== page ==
On checking into the airport the flight BA262 on 7th Aug 2013 from Riyadh to London was delayed by 20 minutes. This was extended to nearly 4 hours with statements every hour. The air conditioning within the airport was not working and the status updates very vague and not helpful. No refreshments were made available and the passengers left to fend for themselves. Finally we did board the aircraft and took off from Riyadh, however approx 30 minutes into the flight we started circling Riyadh and did not go anywhere. We were then told that there was an issue with the main wing flaps jamming and had to eject 20 tonnes of fuel and return to Riyadh.

The emergency landing was fast and hard but fortunately the pilot was good and we made a safe landing.

Passengers disembarked and went through a living nightmare from start to finish and ended up leaving the airport with no support from BA what so ever!!!!

The aircraft, we were told was fixed and we were to return the next day to take off at 0700hrs. We ended up taking off close to 0900hrs 8 Aug, again we climbed and again the same issue occurred about 30 minutes into the flight. The main wing flaps jammed again. we then went through the same scenario of dumping the fuel and then another emergency landing back at Riyadh airport. This time there was screaming and crying within the aircraft and again blue lights chasing us up the runway. On coming to a stand still there was a person who was took ill and passed out and the para medics were dispatched to attend the aircraft to treat the person.

BA you have en-dangered peoples lives, you have not been there when needed, you are a disgrace!!!!

Eid Mubarak to you all! عيدكم مبارك


Eid Mubarak to you all! عيدكم مبارك

This Eid let’s all pray and wish for peace, especially in the Middle East region. I wish you a blessed Eid Mubarak.

عيد مبارك على لجميع وانت بالف خير

The wonderful image has been developed by Jehan Abdulkarim, Thank you Jehan!

If you don’t like it, then leave! Hey @Dutweets and how not to deal with customers online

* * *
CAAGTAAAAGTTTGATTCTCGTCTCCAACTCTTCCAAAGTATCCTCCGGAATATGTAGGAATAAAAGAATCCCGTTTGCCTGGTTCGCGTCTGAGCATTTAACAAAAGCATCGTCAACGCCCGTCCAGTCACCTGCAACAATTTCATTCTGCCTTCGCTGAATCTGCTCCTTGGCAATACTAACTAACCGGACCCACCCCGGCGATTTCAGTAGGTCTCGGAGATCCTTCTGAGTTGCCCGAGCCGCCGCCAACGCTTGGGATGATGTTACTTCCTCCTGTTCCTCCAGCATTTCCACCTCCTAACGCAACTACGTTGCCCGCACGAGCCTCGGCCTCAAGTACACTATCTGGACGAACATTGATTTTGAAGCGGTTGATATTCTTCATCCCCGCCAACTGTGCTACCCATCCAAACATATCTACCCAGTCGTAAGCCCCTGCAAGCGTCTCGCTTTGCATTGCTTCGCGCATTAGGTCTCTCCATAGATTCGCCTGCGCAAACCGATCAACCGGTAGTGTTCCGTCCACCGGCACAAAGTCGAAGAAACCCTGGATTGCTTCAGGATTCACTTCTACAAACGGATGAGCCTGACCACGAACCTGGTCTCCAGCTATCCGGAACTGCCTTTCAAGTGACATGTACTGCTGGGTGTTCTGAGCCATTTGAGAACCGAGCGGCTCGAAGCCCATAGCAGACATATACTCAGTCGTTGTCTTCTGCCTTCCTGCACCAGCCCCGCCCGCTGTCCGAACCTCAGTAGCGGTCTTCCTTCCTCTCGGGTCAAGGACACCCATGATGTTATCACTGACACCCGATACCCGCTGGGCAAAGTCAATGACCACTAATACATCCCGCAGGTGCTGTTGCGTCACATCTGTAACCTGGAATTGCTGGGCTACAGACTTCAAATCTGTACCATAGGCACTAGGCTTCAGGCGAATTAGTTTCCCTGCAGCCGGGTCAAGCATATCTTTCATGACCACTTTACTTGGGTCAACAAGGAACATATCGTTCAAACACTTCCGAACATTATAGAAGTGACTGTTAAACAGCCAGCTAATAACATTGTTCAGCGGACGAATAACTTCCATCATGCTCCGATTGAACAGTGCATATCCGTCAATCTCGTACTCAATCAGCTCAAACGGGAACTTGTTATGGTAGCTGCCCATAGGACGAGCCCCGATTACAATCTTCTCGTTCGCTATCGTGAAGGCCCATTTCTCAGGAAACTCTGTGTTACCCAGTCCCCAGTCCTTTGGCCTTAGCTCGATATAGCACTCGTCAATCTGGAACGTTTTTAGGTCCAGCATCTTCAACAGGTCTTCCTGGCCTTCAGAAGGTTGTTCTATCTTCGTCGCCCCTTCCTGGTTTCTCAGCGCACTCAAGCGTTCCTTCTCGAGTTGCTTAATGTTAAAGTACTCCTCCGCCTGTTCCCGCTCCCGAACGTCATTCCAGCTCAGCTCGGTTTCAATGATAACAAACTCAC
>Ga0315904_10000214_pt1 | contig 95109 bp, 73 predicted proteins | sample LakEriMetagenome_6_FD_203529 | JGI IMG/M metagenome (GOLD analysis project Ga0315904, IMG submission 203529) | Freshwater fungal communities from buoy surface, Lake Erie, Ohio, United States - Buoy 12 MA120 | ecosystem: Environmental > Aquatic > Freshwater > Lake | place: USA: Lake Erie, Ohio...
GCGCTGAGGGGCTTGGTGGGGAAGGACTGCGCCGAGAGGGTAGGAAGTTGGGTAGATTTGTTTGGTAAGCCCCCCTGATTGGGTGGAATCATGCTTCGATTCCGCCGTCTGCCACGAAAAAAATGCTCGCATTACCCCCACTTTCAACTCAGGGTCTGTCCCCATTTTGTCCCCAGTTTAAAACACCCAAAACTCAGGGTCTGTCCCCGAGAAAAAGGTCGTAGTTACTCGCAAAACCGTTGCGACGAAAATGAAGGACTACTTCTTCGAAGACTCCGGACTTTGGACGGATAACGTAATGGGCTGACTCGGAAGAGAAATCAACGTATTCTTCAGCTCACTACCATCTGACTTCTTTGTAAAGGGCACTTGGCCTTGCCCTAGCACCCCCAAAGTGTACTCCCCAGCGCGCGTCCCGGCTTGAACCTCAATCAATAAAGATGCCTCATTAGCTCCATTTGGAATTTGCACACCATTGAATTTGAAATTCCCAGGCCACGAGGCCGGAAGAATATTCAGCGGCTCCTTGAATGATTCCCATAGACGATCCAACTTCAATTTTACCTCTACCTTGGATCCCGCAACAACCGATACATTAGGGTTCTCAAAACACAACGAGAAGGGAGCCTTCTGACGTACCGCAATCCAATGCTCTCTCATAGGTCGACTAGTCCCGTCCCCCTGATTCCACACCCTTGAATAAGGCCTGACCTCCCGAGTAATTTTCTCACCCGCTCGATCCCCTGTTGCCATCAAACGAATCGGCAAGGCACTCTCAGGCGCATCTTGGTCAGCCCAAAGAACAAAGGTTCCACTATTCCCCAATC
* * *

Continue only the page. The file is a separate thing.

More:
One week, two social media blunders in the United Arab Emirates. First we had Subaru Emirates and now we have Du, the UAE’s second largest telecommunications company, getting everyone into a tizzy.

The background to the story, which has been covered by the UAE-based magazine Computer News Middle East, is an increase in charges for the company’s home user pricing plans. The price increases, which have risen by up to 37 percent, seem to have been posted on the company’s website rather than having being formally announced by the company.

Unsurprisingly, consumers haven’t taken to Du’s price increases (note – for data services the UAE operates a monopolistic system whereby you have to purchase from the sole telco who is licensed to operate in your area, which is either Du or Etisalat). Du’s twitter account, @Dutweets, has been inundated with tweets from aggrieved consumers who understandably don’t want to pay more for their existing service and don’t want Du’s offer of additional phone minutes in compensation for the higher prices. Have a look below:

Unfortunately, for the people in the company running the Du account (Du handles social media internally I believe) things have gone from bad to worse. One reply has gone viral and is receiving a swathe of negative feedback on Du and its social media efforts.

I do feel for @Dutweets as they’re having to face the fallout from a pricing decision which has been poorly executed and hasn’t been communicated in the right manner – from a customer perspective there’s no justification for a price rise for the same service, especially when Du’s customers have no other provider and when their existing contracts should be honored for the contracts’ duration. However, if a company isn’t willing to resolve issues through social media then what’s the point of entering into a dialogue with the community? And no matter the frustration levels you can’t respond to customers in a manner that seems unsympathetic. So please, no more Hey! messages @dutweets. Understand the concerns, pass on the message to the executives and wait for a positive message from upstairs. Don’t do a Subaru, because you’re only going to make things much, much worse for yourselves.